This is all very well, but the economists' approach raises several objections. Some are obvious: how much is ''too much''? How should the analysis take account of the fact that big criminal firms operate in many markets?

A second objection is that the assumption that closing the ''firm'' is the only effective form of regulation is extreme. For instance, the anti- corruption movement in Italy seems to have decreased the number of criminal events while increasing the risk of each crime; but this has apparently raised the profitability on each single criminal event by raising the going rate for bribes demanded by officials and politicians who are prepared to take the risk of engaging in criminal activities.

More seriously, is it right to assume that the government's aim is to make sure crime does not pay too much? Or do governments actually want to minimise the amount of criminal activity rather than its profitability? In the case of, say, uranium or Semtex smuggling they probably want to do the latter. In addition, as Carlo Scarpa, commenting on the analysis, points out, although the idea of an implicit deal with the Mafia has found acceptance with some politicians, it ''has led to a substantial loss of credibility of the state in several fields''. There is what an economist would describe as a ''reputational externality'' for the government in the recommended form of regulation.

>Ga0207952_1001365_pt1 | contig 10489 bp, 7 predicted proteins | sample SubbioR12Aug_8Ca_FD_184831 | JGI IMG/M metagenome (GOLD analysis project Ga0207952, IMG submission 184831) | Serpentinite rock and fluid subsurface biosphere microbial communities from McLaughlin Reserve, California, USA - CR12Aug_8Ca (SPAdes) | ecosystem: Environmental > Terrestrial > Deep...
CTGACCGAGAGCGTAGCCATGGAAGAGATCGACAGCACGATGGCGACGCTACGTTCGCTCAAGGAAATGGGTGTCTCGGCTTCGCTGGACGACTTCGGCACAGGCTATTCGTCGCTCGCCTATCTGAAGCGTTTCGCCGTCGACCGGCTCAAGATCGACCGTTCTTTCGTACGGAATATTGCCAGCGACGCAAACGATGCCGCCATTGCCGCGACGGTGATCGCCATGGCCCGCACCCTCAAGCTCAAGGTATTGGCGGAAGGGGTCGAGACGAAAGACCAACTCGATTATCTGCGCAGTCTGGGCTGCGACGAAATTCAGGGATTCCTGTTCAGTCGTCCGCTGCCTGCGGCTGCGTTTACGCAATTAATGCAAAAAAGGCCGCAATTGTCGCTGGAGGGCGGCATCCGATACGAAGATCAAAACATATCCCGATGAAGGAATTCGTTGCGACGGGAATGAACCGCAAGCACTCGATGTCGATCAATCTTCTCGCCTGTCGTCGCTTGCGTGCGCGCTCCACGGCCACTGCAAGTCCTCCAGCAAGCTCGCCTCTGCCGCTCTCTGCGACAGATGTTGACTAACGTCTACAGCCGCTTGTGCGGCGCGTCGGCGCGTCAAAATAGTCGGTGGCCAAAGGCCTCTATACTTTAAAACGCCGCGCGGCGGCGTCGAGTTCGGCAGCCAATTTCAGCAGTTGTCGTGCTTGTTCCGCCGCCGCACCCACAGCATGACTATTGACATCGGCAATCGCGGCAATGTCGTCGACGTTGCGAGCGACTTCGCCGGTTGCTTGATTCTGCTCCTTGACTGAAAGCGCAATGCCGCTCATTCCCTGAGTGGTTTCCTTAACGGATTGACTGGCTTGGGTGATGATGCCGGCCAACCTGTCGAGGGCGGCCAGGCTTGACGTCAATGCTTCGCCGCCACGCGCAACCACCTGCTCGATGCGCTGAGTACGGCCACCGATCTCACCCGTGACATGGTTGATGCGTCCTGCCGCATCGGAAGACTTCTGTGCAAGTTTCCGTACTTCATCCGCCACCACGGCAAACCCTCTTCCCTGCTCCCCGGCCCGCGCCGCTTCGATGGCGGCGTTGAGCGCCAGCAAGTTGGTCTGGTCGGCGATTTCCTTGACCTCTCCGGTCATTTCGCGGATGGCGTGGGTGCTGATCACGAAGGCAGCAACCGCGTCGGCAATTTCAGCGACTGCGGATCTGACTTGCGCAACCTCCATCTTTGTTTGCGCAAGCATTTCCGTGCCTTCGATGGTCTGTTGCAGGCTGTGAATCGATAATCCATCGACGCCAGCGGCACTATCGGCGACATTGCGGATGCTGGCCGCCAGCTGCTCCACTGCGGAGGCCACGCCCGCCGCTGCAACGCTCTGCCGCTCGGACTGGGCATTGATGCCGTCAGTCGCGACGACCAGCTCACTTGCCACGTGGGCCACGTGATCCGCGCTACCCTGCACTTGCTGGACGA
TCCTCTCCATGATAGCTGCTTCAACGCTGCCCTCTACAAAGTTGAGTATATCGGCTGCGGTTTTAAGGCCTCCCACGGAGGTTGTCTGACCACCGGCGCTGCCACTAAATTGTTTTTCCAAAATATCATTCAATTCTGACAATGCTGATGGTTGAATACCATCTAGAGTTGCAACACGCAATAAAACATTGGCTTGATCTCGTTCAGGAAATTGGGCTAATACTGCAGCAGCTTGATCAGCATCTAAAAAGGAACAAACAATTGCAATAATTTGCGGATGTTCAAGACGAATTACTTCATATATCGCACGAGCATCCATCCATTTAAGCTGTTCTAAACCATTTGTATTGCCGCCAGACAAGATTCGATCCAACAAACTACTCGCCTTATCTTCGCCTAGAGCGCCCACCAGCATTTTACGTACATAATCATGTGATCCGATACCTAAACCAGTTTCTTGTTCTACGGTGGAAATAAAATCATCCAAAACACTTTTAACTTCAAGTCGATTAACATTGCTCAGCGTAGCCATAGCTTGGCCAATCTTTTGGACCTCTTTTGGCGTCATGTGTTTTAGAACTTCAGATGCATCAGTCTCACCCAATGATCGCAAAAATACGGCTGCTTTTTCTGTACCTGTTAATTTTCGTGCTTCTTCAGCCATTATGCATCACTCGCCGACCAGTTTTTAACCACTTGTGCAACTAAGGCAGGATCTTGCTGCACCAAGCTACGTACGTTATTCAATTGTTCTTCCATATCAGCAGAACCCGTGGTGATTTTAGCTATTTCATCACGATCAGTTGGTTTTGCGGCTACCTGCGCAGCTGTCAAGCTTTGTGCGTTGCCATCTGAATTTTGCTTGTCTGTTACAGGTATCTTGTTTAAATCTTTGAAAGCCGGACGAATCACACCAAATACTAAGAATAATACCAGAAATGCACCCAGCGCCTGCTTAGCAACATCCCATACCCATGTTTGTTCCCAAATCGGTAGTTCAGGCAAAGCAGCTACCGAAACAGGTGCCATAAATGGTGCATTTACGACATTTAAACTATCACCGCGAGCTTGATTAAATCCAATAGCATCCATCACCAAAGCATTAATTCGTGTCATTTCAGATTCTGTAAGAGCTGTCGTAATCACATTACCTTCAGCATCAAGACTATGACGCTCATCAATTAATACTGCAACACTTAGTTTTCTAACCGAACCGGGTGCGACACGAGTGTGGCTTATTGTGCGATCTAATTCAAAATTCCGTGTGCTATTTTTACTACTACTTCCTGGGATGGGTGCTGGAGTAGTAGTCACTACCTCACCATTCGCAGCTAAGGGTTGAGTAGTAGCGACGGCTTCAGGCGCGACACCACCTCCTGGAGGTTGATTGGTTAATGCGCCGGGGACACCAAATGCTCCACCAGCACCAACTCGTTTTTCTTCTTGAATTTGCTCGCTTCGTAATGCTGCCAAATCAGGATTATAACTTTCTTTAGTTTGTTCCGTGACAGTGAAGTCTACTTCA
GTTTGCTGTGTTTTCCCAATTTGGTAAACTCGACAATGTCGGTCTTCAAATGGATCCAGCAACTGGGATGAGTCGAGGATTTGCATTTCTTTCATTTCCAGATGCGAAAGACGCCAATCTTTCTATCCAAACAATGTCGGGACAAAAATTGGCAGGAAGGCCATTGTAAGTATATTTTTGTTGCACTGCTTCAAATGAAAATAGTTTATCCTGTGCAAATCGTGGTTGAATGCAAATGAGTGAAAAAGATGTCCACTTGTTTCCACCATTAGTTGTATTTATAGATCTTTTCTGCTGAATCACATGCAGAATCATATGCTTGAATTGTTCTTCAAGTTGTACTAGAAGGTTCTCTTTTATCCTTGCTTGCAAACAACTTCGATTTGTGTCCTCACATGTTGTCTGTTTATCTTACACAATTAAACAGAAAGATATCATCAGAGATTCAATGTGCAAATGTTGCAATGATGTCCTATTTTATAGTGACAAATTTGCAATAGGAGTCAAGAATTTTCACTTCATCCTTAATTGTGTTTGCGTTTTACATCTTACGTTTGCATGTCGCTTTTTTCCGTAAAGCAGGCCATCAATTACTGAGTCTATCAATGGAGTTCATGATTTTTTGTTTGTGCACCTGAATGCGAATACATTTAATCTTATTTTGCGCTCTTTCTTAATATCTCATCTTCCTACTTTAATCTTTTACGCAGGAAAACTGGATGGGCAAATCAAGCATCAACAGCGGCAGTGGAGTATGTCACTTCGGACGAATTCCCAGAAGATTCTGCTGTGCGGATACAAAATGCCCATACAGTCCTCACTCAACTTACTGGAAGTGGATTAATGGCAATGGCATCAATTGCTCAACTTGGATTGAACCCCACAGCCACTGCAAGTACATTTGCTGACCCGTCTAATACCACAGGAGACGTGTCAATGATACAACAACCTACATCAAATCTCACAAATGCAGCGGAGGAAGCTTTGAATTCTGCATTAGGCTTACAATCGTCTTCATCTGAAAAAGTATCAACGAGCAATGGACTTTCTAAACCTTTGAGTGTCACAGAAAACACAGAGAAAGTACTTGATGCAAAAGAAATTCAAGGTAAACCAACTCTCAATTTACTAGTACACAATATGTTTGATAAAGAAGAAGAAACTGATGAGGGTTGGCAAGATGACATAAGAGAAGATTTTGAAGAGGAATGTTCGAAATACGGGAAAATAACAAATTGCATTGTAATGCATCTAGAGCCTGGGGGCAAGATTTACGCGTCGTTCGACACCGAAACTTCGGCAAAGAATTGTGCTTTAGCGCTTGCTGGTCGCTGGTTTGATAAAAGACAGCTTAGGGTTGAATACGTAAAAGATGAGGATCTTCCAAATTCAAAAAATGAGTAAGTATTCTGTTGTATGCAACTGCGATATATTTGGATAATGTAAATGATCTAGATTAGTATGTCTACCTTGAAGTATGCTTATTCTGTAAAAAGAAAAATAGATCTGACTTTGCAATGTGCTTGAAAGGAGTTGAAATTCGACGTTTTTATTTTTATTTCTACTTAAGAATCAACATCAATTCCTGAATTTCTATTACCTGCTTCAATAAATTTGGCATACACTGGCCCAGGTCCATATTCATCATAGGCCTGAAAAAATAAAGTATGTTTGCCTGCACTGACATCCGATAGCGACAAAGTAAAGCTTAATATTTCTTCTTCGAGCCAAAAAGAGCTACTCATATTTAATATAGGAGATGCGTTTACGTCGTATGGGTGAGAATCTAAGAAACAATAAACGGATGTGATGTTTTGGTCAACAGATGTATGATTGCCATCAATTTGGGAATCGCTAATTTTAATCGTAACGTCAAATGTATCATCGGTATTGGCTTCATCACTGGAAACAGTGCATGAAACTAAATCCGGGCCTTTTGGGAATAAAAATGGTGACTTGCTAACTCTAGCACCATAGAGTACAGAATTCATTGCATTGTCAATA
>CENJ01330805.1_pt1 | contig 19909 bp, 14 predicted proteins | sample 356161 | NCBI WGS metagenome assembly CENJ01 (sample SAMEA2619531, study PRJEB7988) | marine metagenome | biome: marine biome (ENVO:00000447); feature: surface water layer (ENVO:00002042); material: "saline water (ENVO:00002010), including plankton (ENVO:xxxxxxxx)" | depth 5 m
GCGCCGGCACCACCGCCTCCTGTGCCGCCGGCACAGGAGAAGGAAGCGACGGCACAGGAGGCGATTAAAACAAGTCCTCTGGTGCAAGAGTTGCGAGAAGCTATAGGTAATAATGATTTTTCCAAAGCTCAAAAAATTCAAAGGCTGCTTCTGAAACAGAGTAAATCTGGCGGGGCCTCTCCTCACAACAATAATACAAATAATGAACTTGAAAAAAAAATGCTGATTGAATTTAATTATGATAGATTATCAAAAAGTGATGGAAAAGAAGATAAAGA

He continues: ''The layman would probably be puzzled by the idea of regulating something that in theory should not exist, that is criminal activity. Economists (cynical as we are) are instead quite used to this idea."

However, governments have considered both implicit and explicit bargains with criminals. Several years ago Italy's finance minister (an economist) proposed guaranteeing public sector jobs to cigarette smugglers who agreed to give up their business and surrender their boats. The idea was squashed by opponents who thought it would actually create an incentive for people to become cigarette smugglers in the first place.

A second example of a near miss for economics in influencing public policy is the periodic debate about whether cannabis should be legalised. The economists' line is that banning cannabis altogether raises its price and makes dealing an excessively profitable business. Declaring it illegal creates a high barrier to entry into the cannabis supply business, even though physical barriers are low - after all, many otherwise law-abiding citizens seem able to grow it on their windowsills.

Legalisation would destroy the excess profits and undermine the criminal cannabis-manufacturing and dealing industry. The government could even raise some revenue by taxing the drug like tobacco or alcohol. That would give the tax inspector rather than the police inspector an interest in the nation's window boxes and back gardens.

The useful economic analysis runs, of course, into profoundly non-economic objections. Yet even if public opinion is in the end moved by other considerations, economics remains a helpful tool for thinking about the appropriate policies for tackling crime.

* The Economics of Organised Crime, edited by Gianluca Fiorentini and Sam Peltzman, Cambridge University Press and CEPR, pounds 19.95

Conditions favouring mafia-controlled cartels

Product differentiation .......................... Low

Barriers to entry ................................... Low

Technology .......................................... Low

Labour ................................................ Unskilled

Demand .............................................. Inelastic

Number of firms ................................... Large

Size of firms ........................................ Small

Unionisation ........................................ Present